Monday, April 19, 2021

Goldman Sachs seeks leniency in 1MDB scandal to avoid guilty plea


Goldman Sachs is trying to get federal prosecutors to ease up on the bank for its role in a brazen scheme to loot billions of dollars from a Malaysian sovereign wealth fund.

Lawyers for the bank have asked Deputy Attorney General Jeffrey Rosen to review demands by some federal prosecutors that Goldman pay more than $2 billion in fines and plead guilty to a felony charge, according to three people briefed on the matter.

The bank has sought to pay a lower fine and avoid a guilty plea, according to the people, who spoke on condition of anonymity because the talks are continuing.

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The request, which was made several weeks ago, is not unusual for a high-profile corporate investigation and often comes in the final stage of settlement talks. But it has been a point of pride for Goldman that it has never had to admit guilt in a federal investigation, and the scandal has already been a black eye for the bank.

Authorities in the United States and Malaysia say more than $2.7 billion was diverted from the fund, known as 1MDB, in a scheme that involved the flamboyant financier Jho Low, the country’s former prime minister, and other powerful people. The fund was meant to finance projects for the benefit of the people of Malaysia, but some of the cash went to buy luxury apartments, yachts, paintings and even finance the movie “The Wolf of Wall Street.”

Negotiations have been delayed at times because of the Covid-19 health crisis, but the people said they expected a resolution by early September of the criminal investigation, which has been led by prosecutors in Brooklyn and with the money laundering and kleptocracy group in Washington.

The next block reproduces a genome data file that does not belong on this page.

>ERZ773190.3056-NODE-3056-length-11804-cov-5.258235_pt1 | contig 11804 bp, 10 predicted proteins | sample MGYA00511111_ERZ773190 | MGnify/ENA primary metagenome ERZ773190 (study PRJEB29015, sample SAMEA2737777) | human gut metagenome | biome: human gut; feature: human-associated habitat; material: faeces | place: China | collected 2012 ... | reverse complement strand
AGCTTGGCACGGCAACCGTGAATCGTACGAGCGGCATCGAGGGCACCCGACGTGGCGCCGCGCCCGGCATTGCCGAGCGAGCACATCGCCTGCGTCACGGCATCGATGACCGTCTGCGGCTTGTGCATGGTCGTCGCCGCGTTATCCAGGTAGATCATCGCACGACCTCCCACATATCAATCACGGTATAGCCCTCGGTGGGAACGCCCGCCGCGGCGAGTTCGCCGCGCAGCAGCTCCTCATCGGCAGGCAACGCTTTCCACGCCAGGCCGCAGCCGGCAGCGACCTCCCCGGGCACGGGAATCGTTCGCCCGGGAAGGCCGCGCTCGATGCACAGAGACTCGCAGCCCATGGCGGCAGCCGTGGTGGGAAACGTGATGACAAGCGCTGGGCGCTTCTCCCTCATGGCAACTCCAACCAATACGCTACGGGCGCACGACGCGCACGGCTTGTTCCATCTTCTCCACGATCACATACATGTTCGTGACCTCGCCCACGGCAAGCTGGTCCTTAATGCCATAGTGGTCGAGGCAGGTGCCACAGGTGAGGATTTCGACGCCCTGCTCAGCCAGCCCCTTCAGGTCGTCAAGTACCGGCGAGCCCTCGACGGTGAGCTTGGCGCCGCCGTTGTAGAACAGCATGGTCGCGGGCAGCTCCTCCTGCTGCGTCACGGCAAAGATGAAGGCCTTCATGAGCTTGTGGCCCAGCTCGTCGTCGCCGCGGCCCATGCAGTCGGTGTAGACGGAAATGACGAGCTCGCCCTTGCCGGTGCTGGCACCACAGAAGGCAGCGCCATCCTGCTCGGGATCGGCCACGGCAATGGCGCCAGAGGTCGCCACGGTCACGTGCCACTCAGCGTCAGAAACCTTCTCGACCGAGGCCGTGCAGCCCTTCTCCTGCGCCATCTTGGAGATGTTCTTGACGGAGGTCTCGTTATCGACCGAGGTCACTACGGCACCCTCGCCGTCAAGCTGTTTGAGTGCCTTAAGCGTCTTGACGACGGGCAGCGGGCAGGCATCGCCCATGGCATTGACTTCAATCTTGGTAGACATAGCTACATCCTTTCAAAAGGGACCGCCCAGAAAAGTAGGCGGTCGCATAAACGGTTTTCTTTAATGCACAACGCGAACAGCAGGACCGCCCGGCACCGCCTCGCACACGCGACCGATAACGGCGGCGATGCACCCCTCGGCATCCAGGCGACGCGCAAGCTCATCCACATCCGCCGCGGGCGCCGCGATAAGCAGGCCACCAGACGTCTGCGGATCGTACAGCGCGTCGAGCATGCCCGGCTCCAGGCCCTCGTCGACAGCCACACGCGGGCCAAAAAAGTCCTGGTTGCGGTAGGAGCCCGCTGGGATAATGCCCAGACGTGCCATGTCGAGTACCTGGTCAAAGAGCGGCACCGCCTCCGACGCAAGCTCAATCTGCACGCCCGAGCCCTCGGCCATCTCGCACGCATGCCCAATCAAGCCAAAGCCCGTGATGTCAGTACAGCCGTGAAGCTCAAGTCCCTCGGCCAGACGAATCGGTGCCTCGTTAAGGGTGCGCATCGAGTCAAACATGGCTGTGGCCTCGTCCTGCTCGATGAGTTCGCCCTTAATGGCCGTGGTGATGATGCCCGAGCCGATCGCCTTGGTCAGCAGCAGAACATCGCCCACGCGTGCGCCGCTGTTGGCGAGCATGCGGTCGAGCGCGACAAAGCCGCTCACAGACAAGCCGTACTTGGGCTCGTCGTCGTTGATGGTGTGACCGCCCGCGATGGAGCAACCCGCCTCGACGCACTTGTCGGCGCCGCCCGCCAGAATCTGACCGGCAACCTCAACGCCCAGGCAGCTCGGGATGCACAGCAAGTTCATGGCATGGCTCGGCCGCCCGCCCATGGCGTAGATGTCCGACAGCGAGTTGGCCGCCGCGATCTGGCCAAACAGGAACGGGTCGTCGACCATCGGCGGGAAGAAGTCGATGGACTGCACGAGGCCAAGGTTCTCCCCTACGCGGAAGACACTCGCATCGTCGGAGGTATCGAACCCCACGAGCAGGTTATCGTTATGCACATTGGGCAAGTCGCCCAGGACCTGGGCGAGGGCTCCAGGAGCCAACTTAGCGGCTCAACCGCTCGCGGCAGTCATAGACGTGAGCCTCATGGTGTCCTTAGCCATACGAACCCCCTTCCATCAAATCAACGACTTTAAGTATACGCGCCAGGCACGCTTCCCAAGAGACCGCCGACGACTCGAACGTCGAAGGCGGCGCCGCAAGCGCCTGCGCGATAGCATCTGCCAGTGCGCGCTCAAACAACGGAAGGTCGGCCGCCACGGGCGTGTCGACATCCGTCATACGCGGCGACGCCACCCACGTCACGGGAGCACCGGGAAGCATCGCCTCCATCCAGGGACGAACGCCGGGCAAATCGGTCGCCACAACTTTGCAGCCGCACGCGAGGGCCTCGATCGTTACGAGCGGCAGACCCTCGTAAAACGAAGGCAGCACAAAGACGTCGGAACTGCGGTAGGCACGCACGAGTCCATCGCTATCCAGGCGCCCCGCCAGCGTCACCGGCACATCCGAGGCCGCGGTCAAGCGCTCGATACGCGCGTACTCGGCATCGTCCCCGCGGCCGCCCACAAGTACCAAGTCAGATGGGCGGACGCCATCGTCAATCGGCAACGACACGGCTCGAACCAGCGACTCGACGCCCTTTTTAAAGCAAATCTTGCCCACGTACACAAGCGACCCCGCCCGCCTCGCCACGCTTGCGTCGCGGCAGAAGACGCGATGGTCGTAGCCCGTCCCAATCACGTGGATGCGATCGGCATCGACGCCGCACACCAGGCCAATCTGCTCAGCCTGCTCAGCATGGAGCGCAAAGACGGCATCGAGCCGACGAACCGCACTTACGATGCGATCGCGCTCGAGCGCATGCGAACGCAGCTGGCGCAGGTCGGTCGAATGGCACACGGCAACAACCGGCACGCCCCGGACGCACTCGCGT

Representatives for prosecutors in Brooklyn and the Justice Department declined to comment. Jake Siewert, a Goldman spokesman, said the bank was “continuing to engage with all relevant authorities.”

A settlement would resolve Goldman’s place in the nearly five-year federal investigation into allegations of foreign bribery, corruption and money laundering involving 1MDB, more formally known as the 1Malaysia Development Berhad fund. Goldman raised $6.5 billion for the fund, earning $600 million in fees.

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Two former Goldman executives were charged in the United States. One, Tim Leissner, has already pleaded guilty and is cooperating. He said that he and others at Goldman conspired to circumvent the bank’s internal controls to work with Mr. Low to pay bribes to officials in Malaysia in order to secure the lucrative bond work for the bank. Mr. Leissner, who is married to the fashion designer and model Kimora Lee Simmons, personally profited from the scheme and agreed to forfeit up to $43.7 million.

Prosecutors in the United States began investigating in 2015, but the case became one of the top Wall Street enforcement matters during the Trump administration.

A watchdog group, Citizens for Responsibility and Ethics in Washington, recently said it wanted to know more about the interest of Trump appointees in the case. Attorney General William P. Barr and Assistant Attorney General Brian Benczkowski — both of whom previously worked at Kirkland & Ellis, one of the firms representing Goldman Sachs — obtained ethics waivers that allowed them to participate in the 1MDB investigation. (Mr. Rosen had been a lawyer at Kirkland, but he did not need an ethics waiver because he had left the law firm more than two years ago.)